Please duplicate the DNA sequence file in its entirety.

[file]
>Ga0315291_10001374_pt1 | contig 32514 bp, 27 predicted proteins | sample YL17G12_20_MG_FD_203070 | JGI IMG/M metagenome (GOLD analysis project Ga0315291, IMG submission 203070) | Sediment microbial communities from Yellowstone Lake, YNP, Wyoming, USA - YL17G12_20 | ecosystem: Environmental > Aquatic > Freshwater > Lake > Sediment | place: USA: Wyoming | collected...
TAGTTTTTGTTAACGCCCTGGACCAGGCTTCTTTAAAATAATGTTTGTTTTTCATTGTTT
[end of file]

>Ga0315291_10001374_pt1 | contig 32514 bp, 27 predicted proteins | sample YL17G12_20_MG_FD_203070 | JGI IMG/M metagenome (GOLD analysis project Ga0315291, IMG submission 203070) | Sediment microbial communities from Yellowstone Lake, YNP, Wyoming, USA - YL17G12_20 | ecosystem: Environmental > Aquatic > Freshwater > Lake > Sediment | place: USA: Wyoming | collected...
TAGTTTTTGTTAACGCCCTGGACCAGGCTTCTTTAAAATAATGTTTGTTTTTCATTGTTT